Appropriately enough, the band signed with Stiff Records, home of Elvis Costello, Nick Lowe, Madness and The Damned. The Blockheads' first outing was Sex & Drugs & Rock & Roll, a shimmying mid-tempo dancefloor burner with definite shades of reggae to its rhythm. One can hear immediate parallels with the Compass Point All Stars sound, particularly in the rhythm section of Norman Watt-Roy and Charley Charles (bass and drums, respectively) that seemed the split of Sly & Robbie's rhythmic excursions down at Compass Point. Just as important to the whole effect was the flipside's Razzle In My Pocket, which essayed the first of The Blockheads' casually meandering pop numbers.
Hit Me With Your Rhythm Stick was even better, going for the jugular with its smooth, straight up disco rhythm and hazy midnight atmosphere, as if you were submerged in some smoke-filled dive with a dancefloor full up and the booze flowing freely. Ian's delivery swerves brilliantly between an understated, conversational croon in the verses and increasingly angular, new wave spikiness in the chorus. The only possible resolution being his chorus-ending shout hit me! while the band's groove mutates momentarily into an angular new wave stomp. There Ain't Half Been Some Clever Bastards, tucked away on the flip, rattled off a host of innovators like Noel Coward and Albert Einstein over another laidback b-side groove.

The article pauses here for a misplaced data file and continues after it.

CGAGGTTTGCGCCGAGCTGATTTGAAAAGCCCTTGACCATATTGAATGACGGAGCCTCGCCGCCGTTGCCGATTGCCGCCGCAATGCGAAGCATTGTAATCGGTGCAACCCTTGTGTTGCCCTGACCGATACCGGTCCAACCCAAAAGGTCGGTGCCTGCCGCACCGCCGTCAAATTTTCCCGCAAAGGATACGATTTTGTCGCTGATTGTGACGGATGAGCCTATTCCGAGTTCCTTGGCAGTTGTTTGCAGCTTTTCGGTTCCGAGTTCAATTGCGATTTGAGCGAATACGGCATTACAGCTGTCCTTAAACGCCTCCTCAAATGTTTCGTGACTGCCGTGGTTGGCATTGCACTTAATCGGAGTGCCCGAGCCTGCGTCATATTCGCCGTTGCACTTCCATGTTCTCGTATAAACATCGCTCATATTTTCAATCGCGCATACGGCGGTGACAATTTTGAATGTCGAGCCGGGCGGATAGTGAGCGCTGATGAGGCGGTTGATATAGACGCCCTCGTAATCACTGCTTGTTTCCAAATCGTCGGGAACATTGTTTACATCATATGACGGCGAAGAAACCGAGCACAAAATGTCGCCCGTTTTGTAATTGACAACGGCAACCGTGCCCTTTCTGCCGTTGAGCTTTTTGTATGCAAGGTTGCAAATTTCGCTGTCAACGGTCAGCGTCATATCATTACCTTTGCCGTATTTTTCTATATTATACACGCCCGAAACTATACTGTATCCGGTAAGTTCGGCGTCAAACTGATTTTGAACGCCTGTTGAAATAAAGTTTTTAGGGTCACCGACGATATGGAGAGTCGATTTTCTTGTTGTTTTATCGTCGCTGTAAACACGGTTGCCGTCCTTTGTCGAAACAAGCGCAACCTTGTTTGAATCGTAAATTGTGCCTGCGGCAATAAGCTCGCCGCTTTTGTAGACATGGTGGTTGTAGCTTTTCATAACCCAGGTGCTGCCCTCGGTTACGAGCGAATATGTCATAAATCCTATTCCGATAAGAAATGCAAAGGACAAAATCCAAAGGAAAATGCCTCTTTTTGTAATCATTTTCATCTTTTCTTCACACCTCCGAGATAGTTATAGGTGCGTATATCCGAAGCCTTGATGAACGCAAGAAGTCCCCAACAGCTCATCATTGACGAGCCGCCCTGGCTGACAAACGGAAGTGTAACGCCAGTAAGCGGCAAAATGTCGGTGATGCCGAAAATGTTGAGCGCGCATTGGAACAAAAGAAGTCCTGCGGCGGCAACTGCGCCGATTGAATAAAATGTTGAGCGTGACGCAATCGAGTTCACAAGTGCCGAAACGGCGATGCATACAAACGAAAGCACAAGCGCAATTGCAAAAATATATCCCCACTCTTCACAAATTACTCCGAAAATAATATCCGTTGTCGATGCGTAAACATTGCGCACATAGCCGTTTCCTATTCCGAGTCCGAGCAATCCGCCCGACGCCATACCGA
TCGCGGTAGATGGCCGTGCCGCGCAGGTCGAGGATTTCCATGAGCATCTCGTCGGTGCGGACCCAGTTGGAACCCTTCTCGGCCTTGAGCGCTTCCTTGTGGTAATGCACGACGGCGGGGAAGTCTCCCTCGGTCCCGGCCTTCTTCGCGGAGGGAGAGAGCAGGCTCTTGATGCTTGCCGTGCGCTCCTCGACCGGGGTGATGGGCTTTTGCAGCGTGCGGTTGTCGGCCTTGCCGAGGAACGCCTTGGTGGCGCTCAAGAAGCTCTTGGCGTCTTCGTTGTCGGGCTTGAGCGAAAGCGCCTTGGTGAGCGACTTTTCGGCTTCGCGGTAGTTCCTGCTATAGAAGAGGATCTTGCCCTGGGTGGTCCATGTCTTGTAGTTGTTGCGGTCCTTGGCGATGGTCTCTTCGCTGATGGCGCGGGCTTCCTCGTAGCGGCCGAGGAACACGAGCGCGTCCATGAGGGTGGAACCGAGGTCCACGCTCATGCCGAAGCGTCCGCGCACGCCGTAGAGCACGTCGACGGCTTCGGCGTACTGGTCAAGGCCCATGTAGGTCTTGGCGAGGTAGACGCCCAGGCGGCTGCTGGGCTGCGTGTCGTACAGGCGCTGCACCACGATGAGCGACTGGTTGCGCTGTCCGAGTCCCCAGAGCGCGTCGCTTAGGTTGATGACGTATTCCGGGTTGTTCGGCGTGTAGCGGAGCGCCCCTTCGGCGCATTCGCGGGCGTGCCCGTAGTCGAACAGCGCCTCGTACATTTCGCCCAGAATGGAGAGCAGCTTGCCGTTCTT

Arguably the quintessential Blockheads tune, Rhythm Stick highlights everything great about the group, from the clash of skewed humor and impeccable cool to the band's no-nonsense playing. Ian hurls trademark couplets like Hit me with your rhythm stick, it's nice to be a lunatic, while the band conjure up a rolling infinite horizon rhythm, bringing to mind Bowie's The Secret Life Of Arabia with its ships on the water sound. Toward the end of the tune, John Turnbull's guitars begin to soar over glistening piano runs from Chas Jankel and it all goes atmospheric, bearing an uncanny similarity to Remain In Light-era Talking Heads (and without Eno's help!).